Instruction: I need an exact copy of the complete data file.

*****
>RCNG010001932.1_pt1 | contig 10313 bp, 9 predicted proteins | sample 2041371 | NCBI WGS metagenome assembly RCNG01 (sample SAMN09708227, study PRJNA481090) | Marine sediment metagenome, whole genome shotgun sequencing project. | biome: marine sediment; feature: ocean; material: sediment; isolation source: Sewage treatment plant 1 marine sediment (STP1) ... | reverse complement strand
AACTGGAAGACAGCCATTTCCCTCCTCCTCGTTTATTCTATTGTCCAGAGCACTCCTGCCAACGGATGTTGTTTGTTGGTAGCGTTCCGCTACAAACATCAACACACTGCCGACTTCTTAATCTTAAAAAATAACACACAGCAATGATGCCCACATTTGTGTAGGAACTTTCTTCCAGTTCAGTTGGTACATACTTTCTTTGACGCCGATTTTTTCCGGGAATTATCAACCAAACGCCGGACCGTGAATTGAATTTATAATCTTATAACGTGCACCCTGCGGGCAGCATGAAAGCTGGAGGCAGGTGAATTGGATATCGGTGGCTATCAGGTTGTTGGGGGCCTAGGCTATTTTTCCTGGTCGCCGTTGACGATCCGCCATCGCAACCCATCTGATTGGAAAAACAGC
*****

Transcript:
>RCNG010001932.1_pt1 | contig 10313 bp, 9 predicted proteins | sample 2041371 | NCBI WGS metagenome assembly RCNG01 (sample SAMN09708227, study PRJNA481090) | Marine sediment metagenome, whole genome shotgun sequencing project. | biome: marine sediment; feature: ocean; material: sediment; isolation source: Sewage treatment plant 1 marine sediment (STP1) ... | reverse complement strand
AACTGGAAGACAGCCATTTCCCTCCTCCTCGTTTATTCTATTGTCCAGAGCACTCCTGCCAACGGATGTTGTTTGTTGGTAGCGTTCCGCTACAAACATCAACACACTGCCGACTTCTTAATCTTAAAAAATAACACACAGCAATGATGCCCACATTTGTGTAGGAACTTTCTTCCAGTTCAGTTGGTACATACTTTCTTTGACGCCGATTTTTTCCGGGAATTATCAACCAAACGCCGGACCGTGAATTGAATTTATAATCTTATAACGTGCACCCTGCGGGCAGCATGAAAGCTGGAGGCAGGTGAATTGGATATCGGTGGCTATCAGGTTGTTGGGGGCCTAGGCTATTTTTCCTGGTCGCCGTTGACGATCCGCCATCGCAACCCATCTGATTGGAAAAACAGC